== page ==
David W. Garland, Member of the Firm and Chair of the firm’s National Employment, Labor & Workforce Management Steering Committee, authored an article in HR Dive, titled “What Does 2019 Have in Store for #MeToo?”
Following is an excerpt:
As 2018 draws to a close, it’s no exaggeration to say that the impact of the #MeToo movement in the workplace this year has been significant.
The U.S. Equal Employment Opportunity Commission (EEOC) has continued its focus on preventing harassment in the workplace and has filed numerous lawsuits against employers alleging harassment, about 50% more than in 2017. The number of sex harassment charges filed with the EEOC also increased by 14% in 2018. States and cities have enacted new laws, imposing mandatory anti-harassment training requirements, prohibiting confidentiality in settlements of sex harassment claims and requiring greater female representation on boards of directors.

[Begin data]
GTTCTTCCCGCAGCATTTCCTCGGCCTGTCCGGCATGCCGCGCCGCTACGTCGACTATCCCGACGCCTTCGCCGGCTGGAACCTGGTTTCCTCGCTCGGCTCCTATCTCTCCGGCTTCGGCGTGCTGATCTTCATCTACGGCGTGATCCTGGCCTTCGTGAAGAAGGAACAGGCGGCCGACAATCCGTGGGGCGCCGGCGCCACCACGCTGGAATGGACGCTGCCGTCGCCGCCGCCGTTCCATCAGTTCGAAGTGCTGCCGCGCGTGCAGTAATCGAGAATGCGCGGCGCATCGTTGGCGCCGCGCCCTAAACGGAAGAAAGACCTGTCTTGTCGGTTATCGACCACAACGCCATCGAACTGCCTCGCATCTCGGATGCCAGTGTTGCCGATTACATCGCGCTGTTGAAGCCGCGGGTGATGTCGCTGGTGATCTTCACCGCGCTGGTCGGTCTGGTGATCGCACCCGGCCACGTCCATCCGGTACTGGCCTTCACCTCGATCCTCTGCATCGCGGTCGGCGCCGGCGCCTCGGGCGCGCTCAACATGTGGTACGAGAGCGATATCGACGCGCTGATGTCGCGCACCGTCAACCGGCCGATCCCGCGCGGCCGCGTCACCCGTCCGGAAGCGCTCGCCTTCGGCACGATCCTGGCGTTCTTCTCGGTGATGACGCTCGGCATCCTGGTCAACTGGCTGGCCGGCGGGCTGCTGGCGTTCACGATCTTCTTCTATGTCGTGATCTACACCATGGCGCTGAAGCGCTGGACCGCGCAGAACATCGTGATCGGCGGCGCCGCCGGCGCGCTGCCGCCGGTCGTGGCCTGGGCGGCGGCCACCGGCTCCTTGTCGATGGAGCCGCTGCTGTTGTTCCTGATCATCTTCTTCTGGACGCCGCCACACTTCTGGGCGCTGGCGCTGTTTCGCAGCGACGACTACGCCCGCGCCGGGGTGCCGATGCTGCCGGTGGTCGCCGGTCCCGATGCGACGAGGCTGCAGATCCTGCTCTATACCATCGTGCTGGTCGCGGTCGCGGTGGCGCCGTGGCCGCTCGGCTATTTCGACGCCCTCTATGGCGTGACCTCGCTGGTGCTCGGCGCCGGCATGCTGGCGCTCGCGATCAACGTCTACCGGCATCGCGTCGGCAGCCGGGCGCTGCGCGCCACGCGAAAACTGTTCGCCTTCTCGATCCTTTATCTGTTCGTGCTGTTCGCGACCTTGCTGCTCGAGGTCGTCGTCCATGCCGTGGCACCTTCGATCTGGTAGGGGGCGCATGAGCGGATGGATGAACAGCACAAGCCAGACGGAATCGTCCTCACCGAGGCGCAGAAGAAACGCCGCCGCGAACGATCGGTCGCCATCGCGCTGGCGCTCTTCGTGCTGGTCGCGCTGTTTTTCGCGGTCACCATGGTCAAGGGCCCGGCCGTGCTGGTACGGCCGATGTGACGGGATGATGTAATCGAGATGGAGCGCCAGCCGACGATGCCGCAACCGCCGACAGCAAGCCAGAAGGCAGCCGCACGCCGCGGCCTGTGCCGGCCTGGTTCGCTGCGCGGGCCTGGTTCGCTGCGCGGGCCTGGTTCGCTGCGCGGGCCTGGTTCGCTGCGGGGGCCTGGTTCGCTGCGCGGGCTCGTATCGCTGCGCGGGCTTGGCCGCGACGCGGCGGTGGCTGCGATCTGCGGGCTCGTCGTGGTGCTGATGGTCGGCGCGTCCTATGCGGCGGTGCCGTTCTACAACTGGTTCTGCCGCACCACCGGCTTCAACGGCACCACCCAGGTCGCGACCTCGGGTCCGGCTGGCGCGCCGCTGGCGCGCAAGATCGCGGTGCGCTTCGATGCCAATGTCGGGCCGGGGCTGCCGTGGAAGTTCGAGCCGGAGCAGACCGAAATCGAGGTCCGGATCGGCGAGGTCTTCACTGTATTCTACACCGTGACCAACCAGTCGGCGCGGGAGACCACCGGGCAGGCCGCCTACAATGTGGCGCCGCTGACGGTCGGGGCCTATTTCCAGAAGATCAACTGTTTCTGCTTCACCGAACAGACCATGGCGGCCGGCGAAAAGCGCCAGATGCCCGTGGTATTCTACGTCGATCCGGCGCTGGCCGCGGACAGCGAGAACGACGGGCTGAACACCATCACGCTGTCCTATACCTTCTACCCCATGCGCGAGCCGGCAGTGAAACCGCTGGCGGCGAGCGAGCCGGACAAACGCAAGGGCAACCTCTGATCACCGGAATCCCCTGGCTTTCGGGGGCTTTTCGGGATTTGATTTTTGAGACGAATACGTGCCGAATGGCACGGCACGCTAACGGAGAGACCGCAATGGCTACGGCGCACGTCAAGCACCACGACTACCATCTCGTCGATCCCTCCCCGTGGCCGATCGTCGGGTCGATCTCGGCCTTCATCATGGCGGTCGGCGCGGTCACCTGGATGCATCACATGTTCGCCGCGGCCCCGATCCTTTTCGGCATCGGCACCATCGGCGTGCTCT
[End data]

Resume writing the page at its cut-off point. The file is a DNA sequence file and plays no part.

Employers have reacted to these developments in many ways, including banning mandatory pre-dispute arbitration agreements covering claims of sex harassment and assault. As we head into 2019, what further consequences should employers expect from the #MeToo movement?
There can be little doubt that 2019 will bring the filing of more administrative charges and lawsuits making sex harassment claims. That’s obvious from the reported numbers, but conversations with employment lawyers and human resources executives provide anecdotal evidence that more filed cases are forthcoming. At the same time, C-suite members have recognized the threats that these claims pose to employers’ reputations and brands, and therefore additional resources likely will be devoted internally to creating healthy, inclusive and respectful workplaces and to training leaders and supervisors on appropriate workplace conduct. But beyond that, what can we anticipate?